The study, which involved 19,114 people, mostly over the age of 70, also found that aspirin was linked with an increased risk of serious bleeding, in line with previous findings.
Researchers who worked on the study believe that a low dose of the blood-thinning medicine, taken everyday, has limited benefits for older people who are hoping to prolong their good health.
The study’s authors found that aspirin taken daily by healthy adults over 70 did not significantly reduce the risk of non-fatal heart attacks, coronary heart disease and strokes.
The results of the Aspirin in Reducing Events in the Elderly (ASPREE) trial were published in three papers in the New England Journal of Medicine.
Professor John McNeil, of Monash University, Australia, said that the findings show that many older people may be taking the medicine “unnecessarily”.
But he stressed that the results do not apply to people who have existing conditions, such as those who have had previous heart attacks, strokes or angina.
Aspirin is recommended for these conditions to prevent further illness.
Around half the people taking part in the study were told to take a 100mg low dose of aspirin every day and the other half were given a placebo.
Researchers followed up on on the study’s impact after around five years.
They found similar rates of heart attacks, strokes, dementia and disability between the two groups.
3.8 per cent of aspirin takers experienced serious internal bleeding, compared with 2.8 per cent in the placebo group.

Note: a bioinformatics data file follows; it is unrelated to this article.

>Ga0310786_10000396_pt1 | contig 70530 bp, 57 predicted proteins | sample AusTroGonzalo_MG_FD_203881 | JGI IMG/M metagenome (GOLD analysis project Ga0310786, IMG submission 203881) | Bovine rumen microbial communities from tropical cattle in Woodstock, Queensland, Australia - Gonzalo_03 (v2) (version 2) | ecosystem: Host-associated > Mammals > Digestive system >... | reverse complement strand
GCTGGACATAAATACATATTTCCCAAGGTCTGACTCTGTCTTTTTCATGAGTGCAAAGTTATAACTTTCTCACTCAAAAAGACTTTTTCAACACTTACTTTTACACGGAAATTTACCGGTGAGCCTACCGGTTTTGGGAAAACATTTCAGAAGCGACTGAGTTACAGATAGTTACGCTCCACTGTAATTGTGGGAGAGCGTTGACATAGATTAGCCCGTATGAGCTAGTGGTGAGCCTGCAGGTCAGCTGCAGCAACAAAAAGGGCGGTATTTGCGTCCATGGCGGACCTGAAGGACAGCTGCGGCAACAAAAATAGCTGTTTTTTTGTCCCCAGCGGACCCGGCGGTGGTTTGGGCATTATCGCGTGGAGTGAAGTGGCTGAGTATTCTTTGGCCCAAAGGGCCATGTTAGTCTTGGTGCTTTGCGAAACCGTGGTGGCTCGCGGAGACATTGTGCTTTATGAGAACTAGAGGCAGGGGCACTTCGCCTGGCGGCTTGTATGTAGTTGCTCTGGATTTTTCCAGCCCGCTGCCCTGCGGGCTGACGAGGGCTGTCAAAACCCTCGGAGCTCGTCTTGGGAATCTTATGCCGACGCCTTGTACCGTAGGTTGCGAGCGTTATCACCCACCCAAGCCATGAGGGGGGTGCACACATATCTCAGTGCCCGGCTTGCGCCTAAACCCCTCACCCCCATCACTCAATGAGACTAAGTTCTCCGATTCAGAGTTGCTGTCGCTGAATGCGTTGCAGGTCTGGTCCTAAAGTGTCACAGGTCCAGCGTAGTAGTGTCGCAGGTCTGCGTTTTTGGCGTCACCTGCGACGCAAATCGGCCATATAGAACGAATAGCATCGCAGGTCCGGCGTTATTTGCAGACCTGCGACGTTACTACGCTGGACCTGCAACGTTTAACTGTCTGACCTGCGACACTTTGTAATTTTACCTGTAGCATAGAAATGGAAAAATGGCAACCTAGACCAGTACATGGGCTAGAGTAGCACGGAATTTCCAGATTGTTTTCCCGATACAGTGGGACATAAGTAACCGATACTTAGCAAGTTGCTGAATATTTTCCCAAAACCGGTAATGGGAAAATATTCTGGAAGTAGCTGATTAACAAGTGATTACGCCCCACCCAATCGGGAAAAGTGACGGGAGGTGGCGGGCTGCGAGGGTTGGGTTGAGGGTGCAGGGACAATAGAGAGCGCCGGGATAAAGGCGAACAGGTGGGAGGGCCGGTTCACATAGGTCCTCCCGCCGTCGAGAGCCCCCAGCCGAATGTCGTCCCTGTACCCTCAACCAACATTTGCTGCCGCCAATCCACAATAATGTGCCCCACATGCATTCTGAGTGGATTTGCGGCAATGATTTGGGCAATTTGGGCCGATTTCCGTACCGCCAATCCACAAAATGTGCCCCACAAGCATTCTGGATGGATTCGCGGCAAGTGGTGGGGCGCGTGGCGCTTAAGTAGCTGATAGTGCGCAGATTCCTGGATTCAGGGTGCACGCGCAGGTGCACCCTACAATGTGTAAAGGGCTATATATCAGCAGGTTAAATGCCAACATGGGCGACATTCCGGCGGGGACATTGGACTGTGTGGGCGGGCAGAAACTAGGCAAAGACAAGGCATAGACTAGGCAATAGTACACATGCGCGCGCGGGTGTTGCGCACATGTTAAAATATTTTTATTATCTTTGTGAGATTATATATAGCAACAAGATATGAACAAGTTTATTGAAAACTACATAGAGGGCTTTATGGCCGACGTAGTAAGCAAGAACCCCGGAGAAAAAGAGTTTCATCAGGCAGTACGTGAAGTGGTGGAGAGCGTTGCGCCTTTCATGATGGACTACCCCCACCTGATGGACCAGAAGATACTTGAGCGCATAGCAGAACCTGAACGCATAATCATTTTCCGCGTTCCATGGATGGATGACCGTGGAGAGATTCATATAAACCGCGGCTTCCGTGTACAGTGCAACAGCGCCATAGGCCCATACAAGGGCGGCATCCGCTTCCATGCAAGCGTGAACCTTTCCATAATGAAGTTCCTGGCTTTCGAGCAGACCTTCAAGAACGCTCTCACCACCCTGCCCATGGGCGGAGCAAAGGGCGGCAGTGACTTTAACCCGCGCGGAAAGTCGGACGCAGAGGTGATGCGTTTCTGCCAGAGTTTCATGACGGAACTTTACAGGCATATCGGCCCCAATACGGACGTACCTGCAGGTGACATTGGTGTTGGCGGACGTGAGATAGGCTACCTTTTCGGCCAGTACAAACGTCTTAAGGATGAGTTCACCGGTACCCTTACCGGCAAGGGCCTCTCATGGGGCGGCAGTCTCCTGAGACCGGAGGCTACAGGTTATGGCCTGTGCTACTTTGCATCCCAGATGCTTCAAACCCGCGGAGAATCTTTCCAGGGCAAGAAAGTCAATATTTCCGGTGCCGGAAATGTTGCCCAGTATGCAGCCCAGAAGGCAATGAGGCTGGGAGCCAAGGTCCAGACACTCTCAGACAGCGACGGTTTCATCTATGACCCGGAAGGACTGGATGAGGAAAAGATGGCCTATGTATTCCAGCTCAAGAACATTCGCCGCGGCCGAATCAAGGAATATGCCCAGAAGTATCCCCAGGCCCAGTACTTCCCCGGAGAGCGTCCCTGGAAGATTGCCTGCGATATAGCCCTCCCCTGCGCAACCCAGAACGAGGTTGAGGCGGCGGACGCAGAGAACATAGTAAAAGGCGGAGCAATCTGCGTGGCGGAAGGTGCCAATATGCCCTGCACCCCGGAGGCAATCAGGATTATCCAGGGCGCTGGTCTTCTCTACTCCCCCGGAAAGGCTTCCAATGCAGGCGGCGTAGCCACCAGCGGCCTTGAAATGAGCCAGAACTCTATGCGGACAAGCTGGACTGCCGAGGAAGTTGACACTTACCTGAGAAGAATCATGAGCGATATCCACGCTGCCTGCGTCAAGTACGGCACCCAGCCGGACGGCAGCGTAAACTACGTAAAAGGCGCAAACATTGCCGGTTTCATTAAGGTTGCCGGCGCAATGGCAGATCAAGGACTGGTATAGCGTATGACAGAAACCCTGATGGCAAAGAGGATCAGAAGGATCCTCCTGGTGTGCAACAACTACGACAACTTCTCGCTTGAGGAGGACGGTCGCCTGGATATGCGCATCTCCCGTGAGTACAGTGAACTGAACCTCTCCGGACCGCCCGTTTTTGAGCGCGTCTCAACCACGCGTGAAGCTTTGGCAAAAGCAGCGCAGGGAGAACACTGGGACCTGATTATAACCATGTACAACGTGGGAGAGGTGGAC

Previous studies have linked aspirin to an increased risk of stomach bleeding in the over 75 age group.
The ASPREE study also found that the aspirin group were at a slightly increased risk of death, with 5.9 per cent of the group dying during the study compared with 5.2 per cent of the placebo group. But researchers say the deaths may be coincidental and require further investigation.
“Despite the fact that aspirin has been around for more than 100 years, we have not known whether healthy older people should take it as a preventive measure to keep them healthy for longer,” said Professor McNeil.
“Aspirin is the most widely used of all preventive drugs and an answer to this question is long overdue. ASPREE has provided this answer.”
“It means millions of healthy older people around the world who are taking low dose aspirin without a medical reason may be doing so unnecessarily, because the study showed no overall benefit to offset the risk of bleeding,” he added.
The research was led by Monash University in Australia and the Berman Centre for Outcomes and Clinical Research in the US.
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